Chapel – Dr. Loren Wilkinson

Thanks, George for those very kind words and I, I have to, I have to say George was a wonderful student, both personally a good friend to us. And he didn't mention he was, during his time at Regent was elected student council president. And when he led during that year, we felt like we had a, as a school we had a pastor, in George. And you are tremendously fortunate to have him here, as in a sense, your pastor. So, and I must say that George has returned the welcome and Tyndale has returned very much the welcome he spoke of, at Regent those many years ago, astonishing number of years.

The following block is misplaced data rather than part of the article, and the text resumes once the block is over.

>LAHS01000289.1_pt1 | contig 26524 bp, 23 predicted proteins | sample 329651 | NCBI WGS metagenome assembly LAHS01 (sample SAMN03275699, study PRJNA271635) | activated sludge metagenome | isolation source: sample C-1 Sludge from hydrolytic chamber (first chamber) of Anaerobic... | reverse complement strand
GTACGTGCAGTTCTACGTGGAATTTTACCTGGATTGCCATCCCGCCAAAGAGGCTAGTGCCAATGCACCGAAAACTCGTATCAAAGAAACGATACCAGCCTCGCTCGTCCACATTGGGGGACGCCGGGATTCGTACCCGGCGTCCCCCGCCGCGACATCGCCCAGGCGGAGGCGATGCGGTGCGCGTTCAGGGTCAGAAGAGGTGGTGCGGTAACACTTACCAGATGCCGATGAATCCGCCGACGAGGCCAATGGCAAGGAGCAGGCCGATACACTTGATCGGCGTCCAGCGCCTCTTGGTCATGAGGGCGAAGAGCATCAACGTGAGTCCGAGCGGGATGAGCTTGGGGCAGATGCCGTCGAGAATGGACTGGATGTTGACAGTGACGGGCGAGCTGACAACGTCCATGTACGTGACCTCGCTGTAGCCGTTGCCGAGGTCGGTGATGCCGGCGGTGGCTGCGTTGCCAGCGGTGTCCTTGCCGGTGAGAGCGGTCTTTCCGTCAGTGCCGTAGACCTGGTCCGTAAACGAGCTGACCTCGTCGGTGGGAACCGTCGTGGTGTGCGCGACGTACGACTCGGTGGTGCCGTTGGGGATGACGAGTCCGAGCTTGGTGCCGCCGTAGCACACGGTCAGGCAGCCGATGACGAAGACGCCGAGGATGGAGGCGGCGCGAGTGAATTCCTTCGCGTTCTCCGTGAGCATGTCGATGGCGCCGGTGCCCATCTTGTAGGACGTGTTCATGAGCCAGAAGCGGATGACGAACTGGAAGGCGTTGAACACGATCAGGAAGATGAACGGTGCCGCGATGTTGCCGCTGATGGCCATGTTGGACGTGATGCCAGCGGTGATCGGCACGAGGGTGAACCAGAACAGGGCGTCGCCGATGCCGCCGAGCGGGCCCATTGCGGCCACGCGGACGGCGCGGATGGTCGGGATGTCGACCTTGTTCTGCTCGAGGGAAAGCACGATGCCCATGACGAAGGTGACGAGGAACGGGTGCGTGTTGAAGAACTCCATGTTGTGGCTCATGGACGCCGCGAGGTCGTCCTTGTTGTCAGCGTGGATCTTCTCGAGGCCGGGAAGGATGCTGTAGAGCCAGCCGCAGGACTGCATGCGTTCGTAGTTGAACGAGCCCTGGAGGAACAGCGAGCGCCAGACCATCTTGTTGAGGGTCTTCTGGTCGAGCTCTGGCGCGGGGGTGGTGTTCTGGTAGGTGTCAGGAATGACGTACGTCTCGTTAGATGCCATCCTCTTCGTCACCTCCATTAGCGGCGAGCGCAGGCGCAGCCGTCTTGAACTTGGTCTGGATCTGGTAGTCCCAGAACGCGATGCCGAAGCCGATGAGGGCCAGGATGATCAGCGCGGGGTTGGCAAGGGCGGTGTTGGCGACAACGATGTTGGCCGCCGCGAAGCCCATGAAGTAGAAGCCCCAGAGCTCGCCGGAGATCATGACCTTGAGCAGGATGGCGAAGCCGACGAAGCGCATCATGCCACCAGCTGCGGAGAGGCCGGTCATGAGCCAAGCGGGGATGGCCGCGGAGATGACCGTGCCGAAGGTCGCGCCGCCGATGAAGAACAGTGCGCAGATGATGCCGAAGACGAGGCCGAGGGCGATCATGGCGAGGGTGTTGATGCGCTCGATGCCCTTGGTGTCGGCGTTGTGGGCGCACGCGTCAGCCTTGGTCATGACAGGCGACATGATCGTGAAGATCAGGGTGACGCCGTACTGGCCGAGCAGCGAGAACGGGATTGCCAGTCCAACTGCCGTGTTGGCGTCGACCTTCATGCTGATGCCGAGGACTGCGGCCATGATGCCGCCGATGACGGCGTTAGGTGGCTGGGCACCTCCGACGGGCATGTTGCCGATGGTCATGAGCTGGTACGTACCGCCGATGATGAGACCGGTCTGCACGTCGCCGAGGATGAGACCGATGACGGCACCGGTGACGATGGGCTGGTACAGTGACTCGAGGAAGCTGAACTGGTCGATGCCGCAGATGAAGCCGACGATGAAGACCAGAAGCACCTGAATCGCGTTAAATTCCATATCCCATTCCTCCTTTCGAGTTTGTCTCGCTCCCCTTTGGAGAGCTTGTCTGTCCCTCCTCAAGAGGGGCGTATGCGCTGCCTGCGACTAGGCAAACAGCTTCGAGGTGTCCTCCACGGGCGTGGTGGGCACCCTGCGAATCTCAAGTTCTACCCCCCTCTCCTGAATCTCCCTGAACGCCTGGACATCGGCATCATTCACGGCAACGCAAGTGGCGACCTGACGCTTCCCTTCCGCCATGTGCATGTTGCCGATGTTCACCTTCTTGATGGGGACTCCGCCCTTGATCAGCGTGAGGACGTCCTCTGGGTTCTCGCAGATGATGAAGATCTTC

As we, as we reflect together the main, George mentioned a book and the main purpose of my this trip that Mary Ruth and I are taking is to talk about that book in several places in Ontario and Quebec. But the purpose of my talk this morning isn't to sell books. Though, as George mentioned, if anyone's interested, he has some copies you can get from him. But I want instead to share some important ideas about our place in the universe. I think they're hinted at pretty well, in the cover of this book, I'm going to come back to that cryptic painting on the cover, in conclusion, but first, I want to try to explain what I'm saying by talking about the words, circles, and the cross, Cosmos consciousness, and the human place in creation. Let's begin with circles. We live inevitably, in the center of circles, stand anywhere and look around you and you're necessarily in the center of a circle. A spatial circle. From our viewpoint, necessarily The Earth is the center from which we look out at the rest of the universe, the cosmos. So the cosmos is the biggest of those circles, the universe we find ourselves in. Another circle we live in is temporal. It's the circle of time, the year goes in a circle. It was the day of the year, spring, summer, winter fall, and then we're back at Spring unless and in the same way your birthday comes up every year. Unless you're lucky or unlucky enough to be born on February 29, any February 29 People here? we know at least one they have a birthday every four years. That extra day in February, every four years of the modern calendar reflects another circle, the Earth goes around the sun, and that planetary circling takes 365 and a quarter days. So every four years, we have to make up the quarter of a day. Otherwise, our calendars would gradually no longer match the seasons.